Nov 262006
Authors: Amy Robinson Rocky Mountain Collegian

With a graduate school population of nearly 4,000 people, CSU has decided to establish a new position to cater specifically to those students’ needs.

Jodie Hanzlik has been named associate vice provost for graduate studies and will take on her new role at the beginning of the spring semester.

Hanzlik has been at CSU for more than 22 years working as a professor. She has also headed the Occupational Therapy Department since 1997 and was instrumental in creating the department’s graduate school program.

Hanzlik not only earned her master’s degree in child and family studies but she also went on to get her Ph.D. in child development from Iowa State in 1986.

“I learned so much I could put into practice. I loved it,” Hanzlik said about earning her masters. “I wanted to do even more like teach and get my Ph.D.”

Hanzlik has firsthand experience recruiting graduate students and helped to build the occupational therapy program, which began in 2001. It is currently ranked seventh by US News & World Report. She credits her department’s success to helpful, immediate criticism from graduate admissions coordinators.

“We’ve received good feedback about the program,” she said. “We have a strong faculty and innovative, unique teaching.”

Hanzlik said she recognizes the importance accompanying a graduate degree and hopes to have the same successes with cultivating other graduate students and programs.

“Many students are not aware of the opportunities graduate school has to offer. As the level of education increases, so does the salary,” Hanzlik said. “It can broaden outcomes for you.I never anticipated going on to get my masters.”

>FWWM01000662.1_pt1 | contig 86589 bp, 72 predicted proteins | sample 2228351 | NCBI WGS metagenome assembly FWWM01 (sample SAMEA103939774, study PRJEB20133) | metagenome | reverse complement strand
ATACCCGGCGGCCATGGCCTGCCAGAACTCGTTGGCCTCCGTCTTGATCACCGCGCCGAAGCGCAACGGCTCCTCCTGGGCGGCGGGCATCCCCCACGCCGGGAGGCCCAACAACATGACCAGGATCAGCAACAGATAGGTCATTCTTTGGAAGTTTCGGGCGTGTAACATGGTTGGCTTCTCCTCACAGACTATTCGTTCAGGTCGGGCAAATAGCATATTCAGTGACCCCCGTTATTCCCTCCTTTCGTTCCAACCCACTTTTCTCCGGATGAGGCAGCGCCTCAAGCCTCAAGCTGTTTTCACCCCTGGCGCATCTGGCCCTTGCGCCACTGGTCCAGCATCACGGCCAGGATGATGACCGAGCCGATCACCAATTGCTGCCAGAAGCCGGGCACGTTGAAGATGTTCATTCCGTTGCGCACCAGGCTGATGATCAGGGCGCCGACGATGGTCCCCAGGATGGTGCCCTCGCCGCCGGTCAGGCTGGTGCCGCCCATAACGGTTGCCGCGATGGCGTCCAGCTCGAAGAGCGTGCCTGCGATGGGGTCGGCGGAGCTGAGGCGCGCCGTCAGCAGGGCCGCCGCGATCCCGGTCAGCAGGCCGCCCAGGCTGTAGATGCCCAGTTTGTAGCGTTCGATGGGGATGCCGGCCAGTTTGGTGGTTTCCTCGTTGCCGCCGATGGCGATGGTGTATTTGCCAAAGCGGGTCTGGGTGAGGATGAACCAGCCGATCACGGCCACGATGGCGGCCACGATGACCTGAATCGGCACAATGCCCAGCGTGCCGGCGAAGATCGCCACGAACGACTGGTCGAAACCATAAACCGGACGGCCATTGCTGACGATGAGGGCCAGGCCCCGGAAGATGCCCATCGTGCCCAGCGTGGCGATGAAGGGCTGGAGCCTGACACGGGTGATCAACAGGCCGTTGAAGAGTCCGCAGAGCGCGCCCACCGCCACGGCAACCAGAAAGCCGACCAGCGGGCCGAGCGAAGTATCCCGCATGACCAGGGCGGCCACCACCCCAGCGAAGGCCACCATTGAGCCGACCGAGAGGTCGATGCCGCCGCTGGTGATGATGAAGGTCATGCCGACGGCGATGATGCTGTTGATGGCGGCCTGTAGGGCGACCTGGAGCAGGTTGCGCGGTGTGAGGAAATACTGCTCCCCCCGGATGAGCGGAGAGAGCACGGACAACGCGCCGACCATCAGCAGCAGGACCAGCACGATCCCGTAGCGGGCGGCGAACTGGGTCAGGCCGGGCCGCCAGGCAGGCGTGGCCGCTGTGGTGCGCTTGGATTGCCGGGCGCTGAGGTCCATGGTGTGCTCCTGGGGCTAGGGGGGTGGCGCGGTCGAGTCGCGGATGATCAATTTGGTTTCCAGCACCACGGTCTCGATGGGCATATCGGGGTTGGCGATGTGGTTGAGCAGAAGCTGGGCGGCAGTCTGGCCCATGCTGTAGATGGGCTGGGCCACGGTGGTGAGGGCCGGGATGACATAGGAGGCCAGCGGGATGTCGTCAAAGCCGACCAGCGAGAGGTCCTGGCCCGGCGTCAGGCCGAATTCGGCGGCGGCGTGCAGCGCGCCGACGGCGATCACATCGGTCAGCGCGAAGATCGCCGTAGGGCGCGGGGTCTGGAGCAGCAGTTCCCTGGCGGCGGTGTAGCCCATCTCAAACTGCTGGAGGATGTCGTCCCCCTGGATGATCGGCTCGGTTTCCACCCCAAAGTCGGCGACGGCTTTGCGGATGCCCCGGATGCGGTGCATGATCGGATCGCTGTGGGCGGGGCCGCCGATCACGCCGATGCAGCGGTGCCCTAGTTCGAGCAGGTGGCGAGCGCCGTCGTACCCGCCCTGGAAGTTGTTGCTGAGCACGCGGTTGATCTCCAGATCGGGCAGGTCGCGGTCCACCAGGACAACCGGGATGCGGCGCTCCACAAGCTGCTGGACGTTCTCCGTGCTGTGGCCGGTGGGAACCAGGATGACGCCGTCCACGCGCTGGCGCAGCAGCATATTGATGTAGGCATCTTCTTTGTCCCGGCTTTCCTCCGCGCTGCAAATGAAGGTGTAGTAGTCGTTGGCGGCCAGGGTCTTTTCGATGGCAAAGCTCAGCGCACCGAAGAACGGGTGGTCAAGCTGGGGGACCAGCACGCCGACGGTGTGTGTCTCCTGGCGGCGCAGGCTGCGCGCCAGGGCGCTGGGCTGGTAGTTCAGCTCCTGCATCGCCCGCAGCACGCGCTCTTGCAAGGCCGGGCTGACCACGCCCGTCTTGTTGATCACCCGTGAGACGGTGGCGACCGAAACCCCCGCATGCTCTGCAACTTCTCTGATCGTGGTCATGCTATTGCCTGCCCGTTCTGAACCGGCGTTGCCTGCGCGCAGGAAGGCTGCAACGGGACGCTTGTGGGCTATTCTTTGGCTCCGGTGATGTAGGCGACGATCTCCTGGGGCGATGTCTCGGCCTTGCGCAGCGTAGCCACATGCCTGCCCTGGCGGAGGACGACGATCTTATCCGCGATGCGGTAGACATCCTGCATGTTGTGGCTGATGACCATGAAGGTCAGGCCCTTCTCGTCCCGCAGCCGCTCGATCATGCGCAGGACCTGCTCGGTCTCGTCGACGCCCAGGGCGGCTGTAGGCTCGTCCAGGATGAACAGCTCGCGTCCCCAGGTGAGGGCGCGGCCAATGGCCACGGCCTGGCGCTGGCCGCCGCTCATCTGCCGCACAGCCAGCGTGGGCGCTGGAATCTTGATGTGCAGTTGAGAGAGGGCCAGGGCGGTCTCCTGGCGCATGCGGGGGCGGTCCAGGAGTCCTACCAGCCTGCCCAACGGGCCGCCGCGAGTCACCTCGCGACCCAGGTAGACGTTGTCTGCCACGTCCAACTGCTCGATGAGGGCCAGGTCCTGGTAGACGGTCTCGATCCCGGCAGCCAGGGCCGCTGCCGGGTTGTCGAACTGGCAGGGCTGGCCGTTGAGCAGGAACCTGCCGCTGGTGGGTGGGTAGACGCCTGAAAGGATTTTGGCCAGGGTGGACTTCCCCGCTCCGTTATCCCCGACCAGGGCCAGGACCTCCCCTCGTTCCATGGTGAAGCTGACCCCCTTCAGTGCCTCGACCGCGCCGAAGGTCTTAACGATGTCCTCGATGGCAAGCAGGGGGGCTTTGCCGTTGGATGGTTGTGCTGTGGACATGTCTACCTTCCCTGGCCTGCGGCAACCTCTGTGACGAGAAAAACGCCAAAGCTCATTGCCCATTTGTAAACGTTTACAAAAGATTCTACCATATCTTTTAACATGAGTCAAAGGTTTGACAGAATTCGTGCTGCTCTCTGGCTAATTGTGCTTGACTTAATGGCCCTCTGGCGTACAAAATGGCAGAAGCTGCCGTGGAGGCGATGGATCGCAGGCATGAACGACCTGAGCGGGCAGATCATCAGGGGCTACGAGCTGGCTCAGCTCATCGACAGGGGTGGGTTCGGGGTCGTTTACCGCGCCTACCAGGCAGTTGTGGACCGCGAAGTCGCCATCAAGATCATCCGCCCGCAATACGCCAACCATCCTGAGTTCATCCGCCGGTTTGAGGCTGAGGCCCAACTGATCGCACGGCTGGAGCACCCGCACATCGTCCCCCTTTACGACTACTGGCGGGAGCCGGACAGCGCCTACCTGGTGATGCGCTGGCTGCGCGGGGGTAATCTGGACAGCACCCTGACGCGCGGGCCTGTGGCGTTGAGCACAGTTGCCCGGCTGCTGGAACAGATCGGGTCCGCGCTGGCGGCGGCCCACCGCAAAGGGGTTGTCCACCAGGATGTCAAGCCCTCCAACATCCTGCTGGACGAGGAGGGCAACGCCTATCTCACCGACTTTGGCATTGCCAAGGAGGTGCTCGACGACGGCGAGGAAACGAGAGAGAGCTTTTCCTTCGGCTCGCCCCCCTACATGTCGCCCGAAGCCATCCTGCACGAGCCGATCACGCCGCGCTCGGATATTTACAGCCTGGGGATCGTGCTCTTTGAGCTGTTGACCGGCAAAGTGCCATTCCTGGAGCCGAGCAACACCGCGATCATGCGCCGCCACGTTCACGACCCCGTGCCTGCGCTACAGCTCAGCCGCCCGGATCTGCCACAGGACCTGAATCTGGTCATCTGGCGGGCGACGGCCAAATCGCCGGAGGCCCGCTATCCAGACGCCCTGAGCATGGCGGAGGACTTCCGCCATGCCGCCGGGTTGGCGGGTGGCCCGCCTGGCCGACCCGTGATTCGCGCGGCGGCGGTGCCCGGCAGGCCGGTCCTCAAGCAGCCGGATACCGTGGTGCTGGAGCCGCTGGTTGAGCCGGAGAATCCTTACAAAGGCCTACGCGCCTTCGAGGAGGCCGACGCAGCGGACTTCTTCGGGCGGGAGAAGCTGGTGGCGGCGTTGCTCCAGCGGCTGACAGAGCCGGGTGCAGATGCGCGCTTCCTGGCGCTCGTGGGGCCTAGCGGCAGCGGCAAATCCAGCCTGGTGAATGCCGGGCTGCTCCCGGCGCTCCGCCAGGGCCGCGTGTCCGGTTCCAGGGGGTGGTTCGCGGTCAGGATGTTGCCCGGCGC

Melissa Weiser-Rose is one graduate student familiar with Hanzlik’s dedication to education. Weiser-Rose, who is pursuing a master’s in occupational therapy, met the department head while working on a paper.

“She is very helpful and she really cares about the students,” Weiser-Rose said. “She seems very committed.”

The new provost also had several recommendations for students interested in furthering their education.

“Many graduate school programs have deadlines of February 1. If students want to be admitted to graduate school next fall, they should already be checking into programs,” she said.

She also said to note what prerequisites are required before getting admitted into a program, be aware of specific deadlines outlined by their individual program, obtain references early and take the Graduate Record Examination if recommended by their department.

However, Hanzlik cautions students that getting admitted to grad school is only the first step. Once admitted, she suggests students interact with people in their department.

“Set up interviews and make appointments. Attend classes, meet students and get a feel for where you are going and what you can expect,” Hanzlik said. “You must have a burning desire to get your master’s and Ph.D. and have a strong desire to be successful.”

Staff writer Amy Robinson can be reached at

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